Get 20M+ Full-Text Papers For Less Than $1.50/day. Start a 14-Day Trial for You or Your Team.

Learn More →

A Papule Arising in Irradiated Breast Tissue—Diagnosis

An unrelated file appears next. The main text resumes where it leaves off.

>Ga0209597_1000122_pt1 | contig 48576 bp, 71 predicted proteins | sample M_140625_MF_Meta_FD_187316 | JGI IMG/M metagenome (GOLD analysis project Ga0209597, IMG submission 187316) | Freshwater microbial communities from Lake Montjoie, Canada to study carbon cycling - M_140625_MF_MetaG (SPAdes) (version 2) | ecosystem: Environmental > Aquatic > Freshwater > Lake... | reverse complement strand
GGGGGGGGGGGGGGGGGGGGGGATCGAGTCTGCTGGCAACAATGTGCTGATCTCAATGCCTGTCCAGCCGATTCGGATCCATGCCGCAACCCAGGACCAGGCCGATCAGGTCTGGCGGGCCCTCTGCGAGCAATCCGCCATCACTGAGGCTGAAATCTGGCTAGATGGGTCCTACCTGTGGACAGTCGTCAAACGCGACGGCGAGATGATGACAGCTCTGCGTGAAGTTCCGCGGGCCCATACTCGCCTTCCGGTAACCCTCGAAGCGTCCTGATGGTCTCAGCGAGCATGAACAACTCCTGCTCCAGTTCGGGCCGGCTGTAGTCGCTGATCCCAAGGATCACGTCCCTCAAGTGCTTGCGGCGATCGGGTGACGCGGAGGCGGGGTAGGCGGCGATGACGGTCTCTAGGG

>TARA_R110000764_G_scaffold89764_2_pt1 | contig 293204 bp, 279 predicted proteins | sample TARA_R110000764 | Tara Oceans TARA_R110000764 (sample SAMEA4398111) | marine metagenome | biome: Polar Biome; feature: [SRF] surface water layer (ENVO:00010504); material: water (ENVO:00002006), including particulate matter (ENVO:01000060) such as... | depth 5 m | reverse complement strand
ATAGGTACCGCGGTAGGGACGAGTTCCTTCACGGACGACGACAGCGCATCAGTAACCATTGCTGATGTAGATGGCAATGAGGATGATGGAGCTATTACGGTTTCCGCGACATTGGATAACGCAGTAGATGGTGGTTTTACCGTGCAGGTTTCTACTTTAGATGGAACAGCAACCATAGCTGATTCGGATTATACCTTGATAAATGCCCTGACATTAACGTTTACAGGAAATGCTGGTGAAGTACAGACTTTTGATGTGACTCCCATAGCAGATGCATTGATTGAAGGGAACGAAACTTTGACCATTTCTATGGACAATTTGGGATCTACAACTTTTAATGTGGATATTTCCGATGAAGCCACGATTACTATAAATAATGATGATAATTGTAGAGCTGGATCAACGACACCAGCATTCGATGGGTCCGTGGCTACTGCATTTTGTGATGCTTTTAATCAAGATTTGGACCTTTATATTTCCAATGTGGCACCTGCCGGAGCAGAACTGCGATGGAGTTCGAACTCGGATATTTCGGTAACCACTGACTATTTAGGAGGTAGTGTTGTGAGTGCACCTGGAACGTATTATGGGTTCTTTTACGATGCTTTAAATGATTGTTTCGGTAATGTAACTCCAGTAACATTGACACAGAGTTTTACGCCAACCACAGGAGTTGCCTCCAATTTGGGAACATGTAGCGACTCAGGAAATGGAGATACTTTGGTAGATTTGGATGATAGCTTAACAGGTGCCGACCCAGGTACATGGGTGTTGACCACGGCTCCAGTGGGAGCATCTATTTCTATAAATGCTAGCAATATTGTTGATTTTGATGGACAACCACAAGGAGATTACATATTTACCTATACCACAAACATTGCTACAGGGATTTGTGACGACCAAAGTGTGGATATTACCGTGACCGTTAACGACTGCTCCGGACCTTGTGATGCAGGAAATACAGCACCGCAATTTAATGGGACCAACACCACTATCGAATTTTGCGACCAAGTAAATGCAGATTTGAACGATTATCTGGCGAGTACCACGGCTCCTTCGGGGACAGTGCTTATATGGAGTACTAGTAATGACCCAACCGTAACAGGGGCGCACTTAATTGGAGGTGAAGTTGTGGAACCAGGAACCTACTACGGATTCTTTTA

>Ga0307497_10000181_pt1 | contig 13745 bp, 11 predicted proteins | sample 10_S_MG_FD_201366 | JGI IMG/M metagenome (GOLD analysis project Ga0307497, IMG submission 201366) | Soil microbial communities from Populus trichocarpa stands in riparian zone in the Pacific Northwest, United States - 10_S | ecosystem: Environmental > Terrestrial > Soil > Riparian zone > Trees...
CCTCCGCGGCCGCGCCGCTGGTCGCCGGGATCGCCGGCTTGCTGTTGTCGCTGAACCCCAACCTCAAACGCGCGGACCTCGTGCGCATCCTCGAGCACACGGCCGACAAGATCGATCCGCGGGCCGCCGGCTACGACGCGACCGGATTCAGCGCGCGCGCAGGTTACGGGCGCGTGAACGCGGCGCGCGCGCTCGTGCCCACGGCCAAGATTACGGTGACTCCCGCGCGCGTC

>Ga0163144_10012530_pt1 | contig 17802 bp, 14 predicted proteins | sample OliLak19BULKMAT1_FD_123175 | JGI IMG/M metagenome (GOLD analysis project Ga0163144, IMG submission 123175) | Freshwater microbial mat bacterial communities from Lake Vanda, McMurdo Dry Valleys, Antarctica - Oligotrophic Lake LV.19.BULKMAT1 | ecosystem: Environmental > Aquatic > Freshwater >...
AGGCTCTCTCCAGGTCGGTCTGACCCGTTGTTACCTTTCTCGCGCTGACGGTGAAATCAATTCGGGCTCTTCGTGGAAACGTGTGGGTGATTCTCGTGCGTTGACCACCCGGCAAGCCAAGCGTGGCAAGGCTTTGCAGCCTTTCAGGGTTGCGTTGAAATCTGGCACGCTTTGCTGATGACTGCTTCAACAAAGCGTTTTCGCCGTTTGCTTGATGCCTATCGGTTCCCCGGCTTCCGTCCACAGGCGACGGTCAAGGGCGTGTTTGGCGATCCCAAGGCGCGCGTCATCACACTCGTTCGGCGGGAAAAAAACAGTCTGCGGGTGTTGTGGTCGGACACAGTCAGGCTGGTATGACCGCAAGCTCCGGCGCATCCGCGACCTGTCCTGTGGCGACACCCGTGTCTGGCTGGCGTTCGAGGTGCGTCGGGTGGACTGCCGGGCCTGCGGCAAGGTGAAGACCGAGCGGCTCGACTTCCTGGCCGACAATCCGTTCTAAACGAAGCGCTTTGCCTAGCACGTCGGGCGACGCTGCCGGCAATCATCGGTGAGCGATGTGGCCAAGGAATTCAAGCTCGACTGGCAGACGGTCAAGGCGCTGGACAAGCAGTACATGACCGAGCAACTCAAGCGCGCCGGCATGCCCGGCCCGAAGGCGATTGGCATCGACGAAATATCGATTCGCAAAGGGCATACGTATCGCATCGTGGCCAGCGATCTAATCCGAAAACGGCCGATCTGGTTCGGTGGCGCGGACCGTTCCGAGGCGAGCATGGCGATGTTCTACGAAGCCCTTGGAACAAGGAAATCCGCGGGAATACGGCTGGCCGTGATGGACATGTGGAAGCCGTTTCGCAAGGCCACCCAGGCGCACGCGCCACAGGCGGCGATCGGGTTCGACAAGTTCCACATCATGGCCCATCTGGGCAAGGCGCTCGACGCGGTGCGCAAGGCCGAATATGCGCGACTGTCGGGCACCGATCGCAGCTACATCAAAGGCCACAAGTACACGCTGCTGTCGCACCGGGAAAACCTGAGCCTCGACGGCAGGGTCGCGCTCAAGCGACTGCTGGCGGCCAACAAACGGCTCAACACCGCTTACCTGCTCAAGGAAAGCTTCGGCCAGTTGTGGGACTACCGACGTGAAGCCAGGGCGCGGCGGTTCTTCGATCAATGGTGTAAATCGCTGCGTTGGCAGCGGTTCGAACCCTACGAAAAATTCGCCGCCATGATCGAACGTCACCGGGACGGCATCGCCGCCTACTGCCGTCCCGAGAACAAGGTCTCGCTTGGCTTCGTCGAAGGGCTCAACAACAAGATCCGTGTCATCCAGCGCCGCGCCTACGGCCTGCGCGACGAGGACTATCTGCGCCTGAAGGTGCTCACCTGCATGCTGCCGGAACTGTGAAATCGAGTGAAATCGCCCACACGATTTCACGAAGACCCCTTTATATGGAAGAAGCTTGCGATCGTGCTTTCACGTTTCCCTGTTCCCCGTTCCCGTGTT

A Papule Arising in Irradiated Breast Tissue—Diagnosis Diagnosis: Atypical vascular lesion (AVL). Microscopic findings Histopathologic examination of the papule revealed a relatively well-circumscribed vascular proliferation consisting of dilated and angulated vascular channels lined by a single layer of widely spaced inconspicuous endothelial cells with only mild cytologic atypia. Focal branching of the vascular channels and projections of endothelium-covered stroma into the vascular lumina were seen. There was a mild associated chronic inflammatory infiltrate. The lesion was limited to the superficial to midreticular dermis and did not infiltrate the deep dermis or subcutaneous tissue. Discussion The histologic description of the lesion in the present case—a superficially dermal-based, relatively well-circumscribed vascular proliferation composed of dilated vascular channels that were lined by inconspicuous endothelial cells without significant cytological atypia—was consistent with an AVL. This entity has been described in women who were previously treated with radiation therapy for breast carcinoma.1-4 It typically presents as a discrete 3- to 4-mm pink papule on the surface of irradiated tissue. The lesions most commonly occur as a single papule, but they also may rarely present as multiple papules. The lesion is referred to as atypical because the endothelial cells lining the vessels, although monomorphous and single layered, may have mild cytologic atypia. Also, the AVL is often not well circumscribed, and the anastamosing and dissecting pattern of vascular proliferation may suggest a well-differentiated angiosarcoma, which is clinically much more aggressive. Although angiosarcoma and AVL may be confused with one another, AVL has a more innocuous clinical course and unique histologic features, including the lack of involvement of the subcutaneous tissues, lack of substantial cytologic atypia, and monomorphous single-layered or sometimes bilayered endothelial cells that line the vascular channels, which have hyperchromatic nuclei but lack prominent nucleoli and mitotic figures. The histopathologic findings of AVL are suggestive of a lymphatic origin.1 The vascular and lymphatic changes of AVL are suspected to be a manifestation of radiation damage to cutaneous tissue. While benign clinically, these lesions are of great importance as they can be clinically and histologically mistaken for angiosarcoma, a malignant neoplasm that has a consistently aggressive course and poor long-term outcome and is also seen in patients who have undergone radiation therapy. Treatment consists of simple excision. Long-term follow-up of similar patients who have been described in the literature has shown that AVLs are not associated with recurrence, aggressive local growth, or metastasis. Finally, there is no evidence to suggest that AVL represents a precursor to angiosarcoma. References 1. Diaz-Cascajo CBorghi SWeyers WRetzlaff HRequena LMetze D Benign lymphangiomatous papules of the skin following radiotherapy: a report of five new cases and a review of the literature. Histopathology 1999;35319- 327PubMedGoogle ScholarCrossref 2. Gottfarstein-Maruani AEsteve E Benign vascular proliferations in previously irradiated skin. Am J Surg Pathol 2002;261372- 1373PubMedGoogle ScholarCrossref 3. Requena LKutzner HMentzel TDuran RRodriguez-Peralto JL Benign vascular proliferations in irradiated skin. Am J Surg Pathol 2002;26328- 337PubMedGoogle ScholarCrossref 4. Fineberg SRosen PP Cutaneous angiosarcoma and atypical vascular lesions of the skin and breast after radiation therapy for breast carcinoma. Am J Clin Pathol 1994;102757- 763PubMedGoogle Scholar http://www.deepdyve.com/assets/images/DeepDyve-Logo-lg.png Archives of Dermatology American Medical Association